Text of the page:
How EMS Can Recognize and Report Elder Abuse

How EMS Can Recognize and Report Elder Abuse

News Jun 13, 2017

The United Nations has declared June 15 "World Elder Abuse Awareness Day." EMS providers are in a unique position to help neglected elderly patients who they encounter on calls, which could be 1 out of 10 American patients according to statistics.

Elder abuse often does not get reported, which a 2016 study indicates is due to the fact that most of the abuse occurs in emergency department or other healthcare settings. These patients experience physical, emotional and verbal abuse. These situations are worsened when hospitals are understaffed and caregivers experience burnout, unable to administer proper treatment to all of the elderly patients.

EMS personnel can play a critical part in stopping elder abuse by learning how to recognize red flags provided by The Merck Manuals.  

 

About Merck

For more than a century, Merck, a leading global biopharmaceutical company known as MSD outside of the United States and Canada, has been inventing for life, bringing forward medicines and vaccines for many of the world's most challenging diseases.

Source
Merck
Adapt Pharma, the Narcan manufacturer, is providing the drug to college campuses to combat the deadly opioid epidemic.
Chicago-area doctors will soon give patients Narcan along with their opioid prescriptions to prevent fatal overdoses.
First responders were commended for saving the lives of several heart attack victims, emphasizing the need for civilians to also know how to perform CPR and use an AED.
Children and young adults with Type 1 and Type 2 diabetes could be up to seven times more likely to die from sudden cardiac arrest than those who don't have diabetes.
The 'Flying Eye Hospital' features exam equipment and an operating room and travels to developing countries to treat patients with blindness or eye diseases.
Time is brain, and the Lucid System, which will eventually be tested in ambulances, could save valuable time when diagnosing and treating stroke victims.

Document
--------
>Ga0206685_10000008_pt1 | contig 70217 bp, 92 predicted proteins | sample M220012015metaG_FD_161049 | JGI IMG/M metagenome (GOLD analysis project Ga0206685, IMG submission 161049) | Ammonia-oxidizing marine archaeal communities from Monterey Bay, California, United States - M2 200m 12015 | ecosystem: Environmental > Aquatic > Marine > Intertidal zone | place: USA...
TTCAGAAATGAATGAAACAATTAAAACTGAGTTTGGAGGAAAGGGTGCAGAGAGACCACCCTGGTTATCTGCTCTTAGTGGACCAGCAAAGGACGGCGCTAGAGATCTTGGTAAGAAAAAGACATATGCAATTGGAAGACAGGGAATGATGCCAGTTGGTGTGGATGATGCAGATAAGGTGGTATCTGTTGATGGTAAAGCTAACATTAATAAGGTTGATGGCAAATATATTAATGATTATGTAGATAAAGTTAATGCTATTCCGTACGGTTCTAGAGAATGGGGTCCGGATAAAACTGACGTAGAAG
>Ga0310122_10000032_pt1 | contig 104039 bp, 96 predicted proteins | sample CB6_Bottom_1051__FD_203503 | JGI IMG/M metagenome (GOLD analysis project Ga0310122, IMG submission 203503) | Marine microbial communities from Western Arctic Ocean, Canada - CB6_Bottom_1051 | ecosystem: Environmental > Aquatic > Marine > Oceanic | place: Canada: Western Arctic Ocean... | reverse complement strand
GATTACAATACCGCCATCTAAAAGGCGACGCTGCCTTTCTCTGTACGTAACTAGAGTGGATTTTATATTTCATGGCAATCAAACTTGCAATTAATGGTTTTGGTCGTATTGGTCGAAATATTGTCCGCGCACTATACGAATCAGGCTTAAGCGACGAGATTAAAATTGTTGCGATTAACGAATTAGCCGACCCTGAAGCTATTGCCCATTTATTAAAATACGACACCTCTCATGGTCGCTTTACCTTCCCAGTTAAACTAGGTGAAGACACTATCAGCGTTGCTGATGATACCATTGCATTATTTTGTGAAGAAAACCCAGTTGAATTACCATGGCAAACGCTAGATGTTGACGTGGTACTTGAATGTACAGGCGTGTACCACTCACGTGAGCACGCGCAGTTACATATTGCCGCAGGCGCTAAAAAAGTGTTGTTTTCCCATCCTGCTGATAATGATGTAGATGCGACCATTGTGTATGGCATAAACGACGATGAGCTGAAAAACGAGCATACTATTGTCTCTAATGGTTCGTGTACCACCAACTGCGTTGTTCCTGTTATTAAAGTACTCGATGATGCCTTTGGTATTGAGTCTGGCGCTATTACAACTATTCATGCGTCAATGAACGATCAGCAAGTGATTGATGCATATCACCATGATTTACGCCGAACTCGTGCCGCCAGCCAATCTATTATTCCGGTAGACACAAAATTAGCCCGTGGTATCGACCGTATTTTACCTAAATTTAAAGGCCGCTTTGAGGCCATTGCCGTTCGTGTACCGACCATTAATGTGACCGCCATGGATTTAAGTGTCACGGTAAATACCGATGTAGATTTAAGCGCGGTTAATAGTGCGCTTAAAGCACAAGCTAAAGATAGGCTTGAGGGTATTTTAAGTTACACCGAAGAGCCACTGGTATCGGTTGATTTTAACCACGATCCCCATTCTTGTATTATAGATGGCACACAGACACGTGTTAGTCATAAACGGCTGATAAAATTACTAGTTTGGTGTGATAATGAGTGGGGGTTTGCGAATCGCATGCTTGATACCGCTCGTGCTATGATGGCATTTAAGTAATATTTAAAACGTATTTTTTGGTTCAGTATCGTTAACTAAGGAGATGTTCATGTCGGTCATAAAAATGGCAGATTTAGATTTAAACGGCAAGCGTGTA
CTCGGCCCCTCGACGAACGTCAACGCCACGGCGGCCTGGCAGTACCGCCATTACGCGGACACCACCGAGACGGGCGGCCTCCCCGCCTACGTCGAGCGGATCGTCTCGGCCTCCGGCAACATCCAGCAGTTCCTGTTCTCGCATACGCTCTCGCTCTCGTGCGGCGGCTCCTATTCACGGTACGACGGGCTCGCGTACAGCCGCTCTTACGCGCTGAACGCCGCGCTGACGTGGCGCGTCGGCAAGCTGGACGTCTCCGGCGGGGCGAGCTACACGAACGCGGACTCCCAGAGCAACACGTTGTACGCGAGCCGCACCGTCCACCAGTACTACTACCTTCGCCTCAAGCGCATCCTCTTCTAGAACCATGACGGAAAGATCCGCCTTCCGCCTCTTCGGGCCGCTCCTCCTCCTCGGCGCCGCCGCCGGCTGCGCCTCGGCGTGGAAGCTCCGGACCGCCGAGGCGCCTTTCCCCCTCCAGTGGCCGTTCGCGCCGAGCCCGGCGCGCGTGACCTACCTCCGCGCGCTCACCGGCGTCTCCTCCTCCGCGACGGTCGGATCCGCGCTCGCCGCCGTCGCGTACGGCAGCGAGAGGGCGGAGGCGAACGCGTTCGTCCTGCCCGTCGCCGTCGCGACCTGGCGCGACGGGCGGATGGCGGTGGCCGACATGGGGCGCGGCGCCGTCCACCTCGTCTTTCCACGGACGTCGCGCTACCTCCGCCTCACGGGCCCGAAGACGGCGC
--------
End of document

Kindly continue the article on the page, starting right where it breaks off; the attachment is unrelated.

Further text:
The Pennsylvania Commission on Crime and Delinquency awarded hospital workers, first responders, and the coroner's office with a $5 million grant to purchase naloxone kits.
Paytan Fairchild donated kits containing blankets, teddy bears, and other comfort items to local hospitals, fire, and police stations to give to children who survive car accidents.
NEMSIS data helps identify disparities in who’s getting prehospital pain control.
The Arkansas Department of Health awarded 15 hospitals for providing defect-free stroke care since July of 2016.
Since Puerto Rico's major drug manufacturer was destroyed by Hurricane Maria, hospitals and pharmacies are running short on important solutions like saline and opiates.
The urgent care facility is also part of the county's reformation of its lacking mental health care system.
Freespira helps patients breathe properly to combat panic attacks and trials have shown a 64% drop in patients' emergency department costs.
Exeter Fire Department paramedics were horrified when they found 75-year-old Nancy Parker, who later died from lying in her own feces and urine for five days, neglected by her family.
Militants bombed the mosque before opening fire on the worshippers inside, blocking all exits and attacking ambulance crews arriving on scene.